Sound Film - History - Crucial Innovations

Crucial Innovations

A number of technological developments contributed to making sound cinema commercially viable by the late 1920s. Two involved contrasting approaches to synchronized sound reproduction, or playback:

Advanced sound-on-film – In 1919, American inventor Lee De Forest was awarded several patents that would lead to the first sound-on-film technology with commercial application. In De Forest's system, the sound track was photographically recorded on to the side of the strip of motion picture film to create a composite, or "married", print. If proper synchronization of sound and picture was achieved in recording, it could be absolutely counted on in playback. Over the next four years, he improved his system with the help of equipment and patents licensed from another American inventor in the field, Theodore Case.

At the University of Illinois, Polish-born research engineer Joseph Tykociński-Tykociner was working independently on a similar process. On June 9, 1922, he gave the first reported U.S. demonstration of a sound-on-film motion picture to members of the American Institute of Electrical Engineers. As with Lauste and Tigerstedt, Tykociner's system would never be taken advantage of commercially; De Forest's, however, soon would.

On April 15, 1923, at New York City's Rivoli Theater, came the first commercial screening of motion pictures with sound-on-film, the future standard: a set of shorts under the banner of De Forest Phonofilms, accompanying a silent feature. That June, De Forest entered into an extended legal battle with an employee, Freeman Harrison Owens, for title to one of the crucial Phonofilm patents. Although De Forest ultimately won the case in the courts, Owens is today recognized as a central innovator in the field. The following year, De Forest's studio released the first commercial dramatic film shot as a talking picture—the two-reeler Love's Old Sweet Song, directed by J. Searle Dawley and featuring Una Merkel. Phonofilm's stock in trade, however, was not original dramas but celebrity documentaries, popular music acts, and comedy performances. President Calvin Coolidge, opera singer Abbie Mitchell, and vaudeville stars such as Phil Baker, Ben Bernie, Eddie Cantor, and Oscar Levant appeared in the firm's pictures. Hollywood remained suspicious, even fearful, of the new technology. As Photoplay editor James Quirk put it in March 1924, "Talking pictures are perfected, says Dr. Lee De Forest. So is castor oil." De Forest's process continued to be used through 1927 in the United States for dozens of short Phonofilms; in the UK it was employed a few years longer for both shorts and features by British Sound Film Productions, a subsidiary of British Talking Pictures, which purchased the primary Phonofilm assets. By the end of 1930, the Phonofilm business would be liquidated.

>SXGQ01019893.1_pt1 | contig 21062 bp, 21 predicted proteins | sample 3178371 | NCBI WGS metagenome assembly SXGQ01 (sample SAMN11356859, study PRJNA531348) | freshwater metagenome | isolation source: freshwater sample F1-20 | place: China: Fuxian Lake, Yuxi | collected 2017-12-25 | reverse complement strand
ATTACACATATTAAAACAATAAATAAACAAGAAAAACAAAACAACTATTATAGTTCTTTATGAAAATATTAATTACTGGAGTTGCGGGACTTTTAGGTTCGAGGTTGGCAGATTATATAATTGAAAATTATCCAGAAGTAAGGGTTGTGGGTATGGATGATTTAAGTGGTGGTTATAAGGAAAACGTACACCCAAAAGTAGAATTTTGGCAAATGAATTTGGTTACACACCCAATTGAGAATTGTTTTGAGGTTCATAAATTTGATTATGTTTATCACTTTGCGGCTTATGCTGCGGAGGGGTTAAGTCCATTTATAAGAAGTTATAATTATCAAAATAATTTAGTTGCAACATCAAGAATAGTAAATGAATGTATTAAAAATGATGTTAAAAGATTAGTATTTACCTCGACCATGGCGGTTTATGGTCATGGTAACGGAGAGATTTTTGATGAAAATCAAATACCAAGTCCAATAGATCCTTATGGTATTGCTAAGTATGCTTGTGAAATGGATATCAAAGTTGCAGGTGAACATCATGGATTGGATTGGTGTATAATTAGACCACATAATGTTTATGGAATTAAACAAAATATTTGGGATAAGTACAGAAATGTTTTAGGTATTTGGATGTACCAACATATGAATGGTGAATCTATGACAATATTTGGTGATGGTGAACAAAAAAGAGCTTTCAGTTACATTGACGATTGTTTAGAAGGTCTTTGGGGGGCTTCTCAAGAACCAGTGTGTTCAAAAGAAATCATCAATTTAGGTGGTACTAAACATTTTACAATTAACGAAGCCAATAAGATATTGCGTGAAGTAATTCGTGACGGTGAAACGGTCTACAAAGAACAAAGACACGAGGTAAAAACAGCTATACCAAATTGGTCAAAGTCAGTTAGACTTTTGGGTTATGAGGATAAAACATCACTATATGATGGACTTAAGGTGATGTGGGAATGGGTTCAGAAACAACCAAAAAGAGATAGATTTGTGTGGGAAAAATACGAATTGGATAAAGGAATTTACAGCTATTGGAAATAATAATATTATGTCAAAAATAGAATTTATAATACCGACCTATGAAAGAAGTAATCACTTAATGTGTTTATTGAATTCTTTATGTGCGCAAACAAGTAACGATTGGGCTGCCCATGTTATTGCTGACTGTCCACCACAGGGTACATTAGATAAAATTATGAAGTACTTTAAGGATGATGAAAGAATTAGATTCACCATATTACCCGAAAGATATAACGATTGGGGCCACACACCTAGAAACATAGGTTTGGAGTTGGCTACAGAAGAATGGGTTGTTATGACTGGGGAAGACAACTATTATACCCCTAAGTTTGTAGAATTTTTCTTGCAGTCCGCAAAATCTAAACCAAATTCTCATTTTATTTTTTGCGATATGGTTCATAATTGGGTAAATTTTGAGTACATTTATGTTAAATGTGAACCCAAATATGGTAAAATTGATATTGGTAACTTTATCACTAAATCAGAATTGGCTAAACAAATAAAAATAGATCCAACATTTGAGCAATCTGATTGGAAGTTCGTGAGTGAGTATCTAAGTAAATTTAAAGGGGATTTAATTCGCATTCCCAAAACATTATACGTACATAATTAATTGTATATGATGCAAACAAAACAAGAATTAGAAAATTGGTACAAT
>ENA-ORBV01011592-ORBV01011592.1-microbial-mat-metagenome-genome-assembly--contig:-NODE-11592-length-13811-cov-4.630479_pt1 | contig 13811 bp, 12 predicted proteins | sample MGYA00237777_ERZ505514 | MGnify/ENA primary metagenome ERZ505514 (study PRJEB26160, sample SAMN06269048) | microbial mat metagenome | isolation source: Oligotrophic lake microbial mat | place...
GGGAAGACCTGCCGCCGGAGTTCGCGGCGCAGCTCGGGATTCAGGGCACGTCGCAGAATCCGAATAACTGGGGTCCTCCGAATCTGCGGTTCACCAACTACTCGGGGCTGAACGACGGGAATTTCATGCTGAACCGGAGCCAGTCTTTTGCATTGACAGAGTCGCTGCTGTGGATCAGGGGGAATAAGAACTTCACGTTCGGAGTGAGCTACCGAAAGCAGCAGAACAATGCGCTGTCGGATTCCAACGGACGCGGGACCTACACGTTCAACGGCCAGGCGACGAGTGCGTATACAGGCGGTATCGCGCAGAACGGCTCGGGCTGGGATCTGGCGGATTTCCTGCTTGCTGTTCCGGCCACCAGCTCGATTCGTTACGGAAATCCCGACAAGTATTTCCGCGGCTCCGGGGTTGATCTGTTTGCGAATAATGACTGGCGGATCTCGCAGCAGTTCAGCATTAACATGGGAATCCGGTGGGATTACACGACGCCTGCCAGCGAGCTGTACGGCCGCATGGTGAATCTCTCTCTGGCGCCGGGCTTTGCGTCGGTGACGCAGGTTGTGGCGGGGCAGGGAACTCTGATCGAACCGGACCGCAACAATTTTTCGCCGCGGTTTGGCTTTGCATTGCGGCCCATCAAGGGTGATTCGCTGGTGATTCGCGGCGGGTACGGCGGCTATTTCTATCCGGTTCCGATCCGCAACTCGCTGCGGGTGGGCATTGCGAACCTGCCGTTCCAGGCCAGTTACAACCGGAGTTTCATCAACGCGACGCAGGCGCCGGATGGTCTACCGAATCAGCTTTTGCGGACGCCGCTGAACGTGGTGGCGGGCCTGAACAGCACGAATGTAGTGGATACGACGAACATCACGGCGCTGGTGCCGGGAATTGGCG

In Europe, others were also working on the development of sound-on-film. In 1919, the same year that DeForest received his first patents in the field, three German inventors patented the Tri-Ergon sound system. On September 17, 1922, the Tri-Ergon group gave a public screening of sound-on-film productions—including a dramatic talkie, Der Brandstifter (The Arsonist) —before an invited audience at the Alhambra Kino in Berlin. By the end of the decade, Tri-Ergon would be the dominant European sound system. In 1923, two Danish engineers, Axel Petersen and Arnold Poulsen, patented a system in which sound was recorded on a separate filmstrip running parallel with the image reel. Gaumont would license and briefly put the technology to commercial use under the name Cinéphone.

It was domestic competition, however, that led to Phonofilm's eclipse. By September 1925, De Forest and Case's working arrangement had fallen through. The following July, Case joined with Fox Film, Hollywood's third largest studio, to found the Fox-Case Corporation. The system developed by Case and his assistant, Earl Sponable, given the name Movietone, thus became the first viable sound-on-film technology controlled by a Hollywood movie studio. The following year, Fox purchased the North American rights to the Tri-Ergon system, though the company found it inferior to Movietone and virtually impossible to integrate the two different systems to advantage. In 1927, as well, Fox retained the services of Freeman Owens, who had particular expertise in constructing cameras for synch-sound film.

Advanced sound-on-disc – Parallel with improvements in sound-on-film technology, a number of companies were making progress with systems in which movie sound was recorded onto phonograph discs. In sound-on-disc technology from the era, a phonograph turntable is connected by a mechanical interlock to a specially modified film projector, allowing for synchronization. In 1921, the Photokinema sound-on-disc system developed by Orlando Kellum was employed to add synchronized sound sequences to D. W. Griffith's failed silent film Dream Street. A love song, performed by star Ralph Graves, was recorded, as was a sequence of live vocal effects. Apparently, dialogue scenes were also recorded, but the results were unsatisfactory and the film was never publicly screened incorporating them. On May 1, 1921, Dream Street was re-released, with love song added, at New York City's Town Hall theater, qualifying it—however haphazardly—as the first feature-length film with a live-recorded vocal sequence. There would be no others for more than six years.